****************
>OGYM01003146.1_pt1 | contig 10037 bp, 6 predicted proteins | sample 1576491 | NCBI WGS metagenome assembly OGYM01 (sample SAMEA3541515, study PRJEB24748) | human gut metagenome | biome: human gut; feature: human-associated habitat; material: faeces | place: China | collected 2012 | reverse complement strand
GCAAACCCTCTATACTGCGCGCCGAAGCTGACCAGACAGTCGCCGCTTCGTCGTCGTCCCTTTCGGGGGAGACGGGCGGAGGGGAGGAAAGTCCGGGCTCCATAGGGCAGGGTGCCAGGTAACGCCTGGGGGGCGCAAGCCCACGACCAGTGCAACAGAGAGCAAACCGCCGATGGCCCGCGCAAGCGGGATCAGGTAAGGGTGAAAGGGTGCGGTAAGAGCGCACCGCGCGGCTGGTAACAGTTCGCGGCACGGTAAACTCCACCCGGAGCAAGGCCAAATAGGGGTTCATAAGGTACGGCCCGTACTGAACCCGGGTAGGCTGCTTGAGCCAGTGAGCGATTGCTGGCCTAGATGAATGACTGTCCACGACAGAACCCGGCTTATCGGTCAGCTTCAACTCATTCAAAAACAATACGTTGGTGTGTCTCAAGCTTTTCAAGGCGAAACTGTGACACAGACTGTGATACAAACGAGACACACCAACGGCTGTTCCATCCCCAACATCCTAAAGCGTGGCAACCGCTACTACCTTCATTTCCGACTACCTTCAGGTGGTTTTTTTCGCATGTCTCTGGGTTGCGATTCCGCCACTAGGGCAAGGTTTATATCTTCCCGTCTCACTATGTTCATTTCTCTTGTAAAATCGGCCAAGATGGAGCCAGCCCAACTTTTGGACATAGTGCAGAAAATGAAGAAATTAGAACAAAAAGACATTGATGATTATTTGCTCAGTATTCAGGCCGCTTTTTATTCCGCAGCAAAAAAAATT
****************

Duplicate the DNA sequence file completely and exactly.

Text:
>OGYM01003146.1_pt1 | contig 10037 bp, 6 predicted proteins | sample 1576491 | NCBI WGS metagenome assembly OGYM01 (sample SAMEA3541515, study PRJEB24748) | human gut metagenome | biome: human gut; feature: human-associated habitat; material: faeces | place: China | collected 2012 | reverse complement strand
GCAAACCCTCTATACTGCGCGCCGAAGCTGACCAGACAGTCGCCGCTTCGTCGTCGTCCCTTTCGGGGGAGACGGGCGGAGGGGAGGAAAGTCCGGGCTCCATAGGGCAGGGTGCCAGGTAACGCCTGGGGGGCGCAAGCCCACGACCAGTGCAACAGAGAGCAAACCGCCGATGGCCCGCGCAAGCGGGATCAGGTAAGGGTGAAAGGGTGCGGTAAGAGCGCACCGCGCGGCTGGTAACAGTTCGCGGCACGGTAAACTCCACCCGGAGCAAGGCCAAATAGGGGTTCATAAGGTACGGCCCGTACTGAACCCGGGTAGGCTGCTTGAGCCAGTGAGCGATTGCTGGCCTAGATGAATGACTGTCCACGACAGAACCCGGCTTATCGGTCAGCTTCAACTCATTCAAAAACAATACGTTGGTGTGTCTCAAGCTTTTCAAGGCGAAACTGTGACACAGACTGTGATACAAACGAGACACACCAACGGCTGTTCCATCCCCAACATCCTAAAGCGTGGCAACCGCTACTACCTTCATTTCCGACTACCTTCAGGTGGTTTTTTTCGCATGTCTCTGGGTTGCGATTCCGCCACTAGGGCAAGGTTTATATCTTCCCGTCTCACTATGTTCATTTCTCTTGTAAAATCGGCCAAGATGGAGCCAGCCCAACTTTTGGACATAGTGCAGAAAATGAAGAAATTAGAACAAAAAGACATTGATGATTATTTGCTCAGTATTCAGGCCGCTTTTTATTCCGCAGCAAAAAAAATT